1Laboratory of Molecular and Cell Biology and 31st Dermatology Division, Istituto Dermopatico dell’Immacolata-IRCCS, and 2Genetic and Rare Diseases Research Area, Bambino Gesù Children’s Hospital-IRCCS, Rome, Italy
#These authors share last authorship.
Circulating anti-type VII collagen autoantibodies are frequently detected in patients with recessive dystrophic epidermolysis bullosa (RDEB). However, evidence supporting their pathogenic role in inducing epidermolysis bullosa acquisita (EBA) has been provided for only one individual with dominant dystrophic epidermolysis bullosa (DDEB). We describe here a patient who presented with dystrophic toenails since early childhood and developed trauma-induced skin blisters and oral erosions at age 26 years. Direct immunofluorescence showed IgG deposits with a u-serrated pattern along the cutaneous basement membrane zone, while no change in the expression of collagen VII could be detected by antigen mapping. High-titre anti-collagen VII antibodies were detected by enzyme-linked immunoassay (ELISA). In parallel, sequencing of epidermolysis bullosa (EB) genes identified compound heterozygous COL7A1 missense c.410G>A (p.Arg137Gln) and splicing c.3674C>T (p.Ala1225_Gln1241del) mutations, previously unrecognized in dystrophic epidermolysis bullosa (DEB). Thus, our patient had RDEB “nails-only” and developed mechanobullous EBA in adulthood. These data support a patho-genic role of circulating autoantibodies to collagen VII in inducing EBA in selected patients with DEB. Unforeseen worsening of skin symptoms in DEB should prompt laboratory investigations for EBA.
Key words: dystrophic epidermolysis bullosa; type VII collagen; autoantibodies.
Accepted Nov 24, 2017; Epub ahead of print Nov 28, 2017
Acta Derm Venereol 2018; 98: XX–XX
Corr: Daniele Castiglia, Laboratory of Molecular and Cell Biology, Istituto Dermopatico dell’Immacolata (IDI)-IRCCS, via dei Monti di Creta 104, IT-00167 Rome, Italy. E-mail: firstname.lastname@example.org
Type VII collagen (C7) is the major constituent of anchoring fibrils, microstructures that connect the basal lamina to the underlying mesenchymal tissue. It is formed from 3 identical alpha-chains, each consisting of a central collagenous triple helix flanked by non-collagenous domains (NC), named NC1 at the N-terminus and NC2 at the C-terminus. The large NC1 domain is subdivided into modules with similarity to adhesive proteins: 2 motifs with homology to von Willebrand factor type A domain (vWFA1 and vWFA2) and 9 to fibronectin type III (1, 2). In addition, a NC1 cysteine-rich region next to the collagen triple helix domain is recognized (1, 2). NC1 subdomains interact with many extracellular matrix proteins, including collagens I and IV, and laminin-332 (2, 3).
The crucial role of C7 in mediating dermal-epidermal adhesion is underlined by 2 subepidermal skin blistering diseases with partially overlapping clinical features, but different aetiology: dystrophic epidermolysis bullosa (DEB) and epidermolysis bullosa acquisita (EBA) (1, 4). The former is caused by dominant or recessive mutations in the gene, COL7A1, that encodes C7, while the latter results from an autoimmune reactivity mediated by circulating and tissue-bound immunoglobulin G (IgG) antibodies to C7, mainly recognizing the NC1 domain (4). In most cases DEB manifests at birth, while EBA onset usually occurs in adulthood (1, 4). These features can help in distinguishing the 2 diseases, nevertheless a large fraction of patients with recessive DEB (RDEB) develop circulating anti-C7 antibodies, as detected by enzyme-linked immunoassay (ELISA) and/or immunoblotting assays (5–7). However, these patients lack the major immunodiagnostic criterion for EBA, i.e. a linear deposition of IgG along the dermal–epidermal junction in a u-serrated pattern, as detected by direct immunofluorescence (4, 8). We report here the first case of EBA developing in a individual with RDEB with previously unrecognized pathogenic mutations affecting NC1 subdomains.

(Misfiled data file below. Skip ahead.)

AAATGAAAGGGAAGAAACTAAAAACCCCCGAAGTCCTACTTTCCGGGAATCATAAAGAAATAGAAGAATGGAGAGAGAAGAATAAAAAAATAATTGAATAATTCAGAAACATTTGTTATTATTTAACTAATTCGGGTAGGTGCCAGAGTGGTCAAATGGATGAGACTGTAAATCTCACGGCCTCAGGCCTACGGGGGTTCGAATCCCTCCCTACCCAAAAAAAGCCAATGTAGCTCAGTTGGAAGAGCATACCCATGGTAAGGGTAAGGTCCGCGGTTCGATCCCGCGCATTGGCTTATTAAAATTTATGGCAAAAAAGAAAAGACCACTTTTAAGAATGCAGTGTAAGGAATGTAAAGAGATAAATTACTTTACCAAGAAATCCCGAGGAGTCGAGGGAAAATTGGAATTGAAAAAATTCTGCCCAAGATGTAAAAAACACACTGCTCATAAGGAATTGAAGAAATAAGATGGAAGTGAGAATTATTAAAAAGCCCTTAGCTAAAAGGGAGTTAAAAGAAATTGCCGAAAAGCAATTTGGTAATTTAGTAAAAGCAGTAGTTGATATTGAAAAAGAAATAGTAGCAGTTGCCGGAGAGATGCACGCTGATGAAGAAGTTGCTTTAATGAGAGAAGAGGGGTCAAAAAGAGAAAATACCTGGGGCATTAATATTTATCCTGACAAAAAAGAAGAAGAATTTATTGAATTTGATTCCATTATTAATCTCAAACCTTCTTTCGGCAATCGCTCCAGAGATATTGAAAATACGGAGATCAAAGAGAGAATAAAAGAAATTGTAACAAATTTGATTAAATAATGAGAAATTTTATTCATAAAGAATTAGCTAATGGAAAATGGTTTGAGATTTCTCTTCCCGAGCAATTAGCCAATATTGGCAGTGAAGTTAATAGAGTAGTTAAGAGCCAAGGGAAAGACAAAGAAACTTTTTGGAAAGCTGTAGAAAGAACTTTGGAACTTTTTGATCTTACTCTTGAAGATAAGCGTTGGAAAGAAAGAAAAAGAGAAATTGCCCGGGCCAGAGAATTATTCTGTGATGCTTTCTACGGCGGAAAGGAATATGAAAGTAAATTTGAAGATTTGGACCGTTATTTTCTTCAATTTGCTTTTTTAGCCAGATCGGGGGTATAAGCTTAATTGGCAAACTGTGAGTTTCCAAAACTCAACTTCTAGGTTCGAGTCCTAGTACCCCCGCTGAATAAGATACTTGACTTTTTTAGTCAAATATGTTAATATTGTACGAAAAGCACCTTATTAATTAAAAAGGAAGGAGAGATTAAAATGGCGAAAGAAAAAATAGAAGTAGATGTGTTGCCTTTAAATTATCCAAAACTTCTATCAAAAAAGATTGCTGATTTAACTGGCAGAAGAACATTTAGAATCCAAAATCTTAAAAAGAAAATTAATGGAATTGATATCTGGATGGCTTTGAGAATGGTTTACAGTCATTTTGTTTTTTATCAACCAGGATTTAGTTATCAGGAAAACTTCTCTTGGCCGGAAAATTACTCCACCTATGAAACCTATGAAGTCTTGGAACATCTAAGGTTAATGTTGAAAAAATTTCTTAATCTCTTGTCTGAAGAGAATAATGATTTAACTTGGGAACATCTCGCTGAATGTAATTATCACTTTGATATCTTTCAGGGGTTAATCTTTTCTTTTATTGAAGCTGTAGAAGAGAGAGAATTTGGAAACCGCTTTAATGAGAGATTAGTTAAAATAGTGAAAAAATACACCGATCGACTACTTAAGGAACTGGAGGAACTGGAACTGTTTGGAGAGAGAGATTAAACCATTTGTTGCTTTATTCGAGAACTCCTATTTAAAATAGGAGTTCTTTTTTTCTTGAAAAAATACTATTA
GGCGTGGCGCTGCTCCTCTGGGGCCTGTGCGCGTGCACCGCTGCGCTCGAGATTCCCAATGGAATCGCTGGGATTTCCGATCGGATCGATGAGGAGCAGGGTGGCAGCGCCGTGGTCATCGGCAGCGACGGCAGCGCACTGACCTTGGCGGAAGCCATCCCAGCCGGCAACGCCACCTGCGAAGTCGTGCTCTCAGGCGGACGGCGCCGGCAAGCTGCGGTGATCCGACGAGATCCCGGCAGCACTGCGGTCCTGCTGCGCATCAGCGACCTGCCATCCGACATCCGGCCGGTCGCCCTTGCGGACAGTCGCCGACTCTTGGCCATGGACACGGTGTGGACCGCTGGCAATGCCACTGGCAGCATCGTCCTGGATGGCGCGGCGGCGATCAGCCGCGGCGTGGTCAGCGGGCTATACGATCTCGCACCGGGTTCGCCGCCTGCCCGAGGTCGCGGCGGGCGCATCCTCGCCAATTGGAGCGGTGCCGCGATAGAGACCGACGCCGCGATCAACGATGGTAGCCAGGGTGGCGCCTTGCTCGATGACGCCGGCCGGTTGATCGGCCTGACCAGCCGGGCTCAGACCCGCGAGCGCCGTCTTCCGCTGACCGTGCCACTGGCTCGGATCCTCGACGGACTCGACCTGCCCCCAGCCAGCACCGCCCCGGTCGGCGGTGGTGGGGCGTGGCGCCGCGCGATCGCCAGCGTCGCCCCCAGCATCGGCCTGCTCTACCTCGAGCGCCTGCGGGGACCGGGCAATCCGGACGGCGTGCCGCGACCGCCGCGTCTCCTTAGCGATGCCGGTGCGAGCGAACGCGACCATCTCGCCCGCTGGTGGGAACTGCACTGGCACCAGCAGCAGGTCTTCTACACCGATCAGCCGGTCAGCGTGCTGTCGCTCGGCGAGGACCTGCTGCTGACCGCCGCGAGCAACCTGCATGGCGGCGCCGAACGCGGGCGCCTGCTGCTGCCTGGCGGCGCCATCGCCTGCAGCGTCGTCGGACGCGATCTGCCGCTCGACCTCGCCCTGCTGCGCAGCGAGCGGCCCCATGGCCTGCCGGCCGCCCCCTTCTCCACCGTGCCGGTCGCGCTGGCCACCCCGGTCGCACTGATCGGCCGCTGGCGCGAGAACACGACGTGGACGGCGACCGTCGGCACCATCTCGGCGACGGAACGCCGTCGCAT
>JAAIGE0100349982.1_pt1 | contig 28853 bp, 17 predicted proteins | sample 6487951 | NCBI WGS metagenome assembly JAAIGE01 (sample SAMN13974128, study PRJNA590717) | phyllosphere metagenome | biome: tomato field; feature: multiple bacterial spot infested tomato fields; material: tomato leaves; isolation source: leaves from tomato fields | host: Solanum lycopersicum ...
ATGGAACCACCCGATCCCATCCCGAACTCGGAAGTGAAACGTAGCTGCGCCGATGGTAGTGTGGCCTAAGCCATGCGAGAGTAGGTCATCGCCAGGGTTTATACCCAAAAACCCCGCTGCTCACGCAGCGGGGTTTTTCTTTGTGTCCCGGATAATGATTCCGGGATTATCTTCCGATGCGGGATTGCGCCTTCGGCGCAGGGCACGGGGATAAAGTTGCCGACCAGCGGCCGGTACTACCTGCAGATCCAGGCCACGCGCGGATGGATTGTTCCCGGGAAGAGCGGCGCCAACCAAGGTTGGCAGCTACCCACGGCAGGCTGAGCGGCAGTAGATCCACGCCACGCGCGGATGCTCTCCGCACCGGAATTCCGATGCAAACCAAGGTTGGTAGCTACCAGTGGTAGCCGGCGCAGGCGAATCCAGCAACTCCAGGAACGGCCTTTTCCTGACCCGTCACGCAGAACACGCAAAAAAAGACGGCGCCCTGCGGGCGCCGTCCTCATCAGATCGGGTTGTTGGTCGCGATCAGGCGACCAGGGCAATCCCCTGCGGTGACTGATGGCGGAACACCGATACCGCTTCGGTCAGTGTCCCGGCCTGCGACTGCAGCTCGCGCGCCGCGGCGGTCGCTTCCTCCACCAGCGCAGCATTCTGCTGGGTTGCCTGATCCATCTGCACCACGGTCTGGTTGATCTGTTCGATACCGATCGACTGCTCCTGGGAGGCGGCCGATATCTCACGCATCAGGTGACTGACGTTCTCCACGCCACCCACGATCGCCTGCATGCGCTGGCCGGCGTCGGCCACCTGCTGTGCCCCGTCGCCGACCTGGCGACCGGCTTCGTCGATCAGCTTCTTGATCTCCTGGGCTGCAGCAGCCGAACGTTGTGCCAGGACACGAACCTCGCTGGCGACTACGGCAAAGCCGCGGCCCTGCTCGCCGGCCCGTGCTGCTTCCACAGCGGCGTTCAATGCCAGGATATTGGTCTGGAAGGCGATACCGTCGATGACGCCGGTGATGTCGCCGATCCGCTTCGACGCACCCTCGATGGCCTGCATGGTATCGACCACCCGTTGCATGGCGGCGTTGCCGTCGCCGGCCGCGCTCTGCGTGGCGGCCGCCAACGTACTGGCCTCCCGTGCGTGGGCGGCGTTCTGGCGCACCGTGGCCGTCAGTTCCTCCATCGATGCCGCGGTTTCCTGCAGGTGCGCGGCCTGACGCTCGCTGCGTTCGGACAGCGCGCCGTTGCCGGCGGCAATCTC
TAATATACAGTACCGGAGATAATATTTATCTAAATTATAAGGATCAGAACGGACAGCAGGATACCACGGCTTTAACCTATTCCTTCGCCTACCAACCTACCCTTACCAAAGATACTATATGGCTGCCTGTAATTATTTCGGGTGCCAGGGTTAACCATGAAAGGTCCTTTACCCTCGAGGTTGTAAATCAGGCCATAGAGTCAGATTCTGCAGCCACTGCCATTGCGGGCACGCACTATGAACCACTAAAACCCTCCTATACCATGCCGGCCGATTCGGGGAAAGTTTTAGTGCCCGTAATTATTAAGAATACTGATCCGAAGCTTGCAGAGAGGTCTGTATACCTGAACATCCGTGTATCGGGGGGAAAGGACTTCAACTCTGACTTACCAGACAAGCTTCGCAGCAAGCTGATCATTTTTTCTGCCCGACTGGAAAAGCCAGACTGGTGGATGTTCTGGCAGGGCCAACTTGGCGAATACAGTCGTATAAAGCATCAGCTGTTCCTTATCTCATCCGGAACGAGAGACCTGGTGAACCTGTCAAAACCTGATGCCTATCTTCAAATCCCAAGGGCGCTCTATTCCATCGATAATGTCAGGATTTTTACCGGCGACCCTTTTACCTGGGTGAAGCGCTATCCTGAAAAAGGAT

Following ethical approval and informed consent, skin biopsies from the patient and blood samples from the patient, her parents and child were obtained for standard histological and electron microscopy examinations, direct immunofluorescence (DIF), immunofluorescence (IF) antigen mapping, indirect IF (IIF) on salt-split skin, ELISA assays, immunoblotting, keratinocyte cultures, and for genetic analysis. The study was conducted in compliance with the principles of the Declaration of Helsinki.
ELISAs for detection of anti-BP230, -BP180 and -C7 circulating autoantibodies were performed using commercial kits (MBL, Naka-Ku Nagoya, Japan).
Laminin-332 was affinity-purified from the culture medium of squamous carcinoma cells (SCC) 15 (CCL 15; American Type Culture Collection, ATCC) as reported (9), and C7 was prepared from the culture medium of a human amnion epithelial cell line (CCL 25; ATCC), as described previously (10). Sodium dodecyl sulphate (SDS)-polyacrylamide gel electrophoresis was performed using a 6% polyacrylamide gel loaded with purified laminin-332 and C7 under reducing conditions. After transfer to polyvinylidene difluoride membrane (Immobilon-P; Millipore-Merck, Darmstadt, Germany) immunoreactivity was detected, by incubation with a 1:100 dilution of patient and control sera and, for laminin-332, monoclonal antibodies K140 (anti-β3 chain) and BM165 (anti-α3), and U46 (anti-γ2 polyclonal antibody produced in our laboratory), followed by incubation with alkaline phosphatase-labelled secondary antibodies.
Screening for mutations in EB disease genes was performed using a next-generation gene panel (Trusight, Illumina) and NextSeq™ 500 apparatus, followed by Sanger sequencing for variant validation. Mutations were numbered according to the translation initiation codon of the GenBank reference sequence NM_000094.3 for COL7A1 cDNA.
Possible consequences of the c.410G>A (exon 3) and c.3674C>T (exon 27) variants on COL7A1 pre-mRNA splicing were evaluated by reverse transcriptase (RT)-PCR analysis of the mRNA purified from patient cultured keratinocytes. cDNA was obtained with Superscript™ III RT (Invitrogen-Life Technologies) and amplified using the following primers: (F) 5’-TTGTGTTCTTACTGGATGGC (exon 2) and (R) 5’-AGAAGAAGTCACTGGTGGGC (exon 5), and (F) 5’-CCCTTGAGAGGTGACATATTC (exon 26) and (R) 5’- CCAACTTGTCCTCTCAGGCC (exon 30). PCR products were identified by sequencing analysis.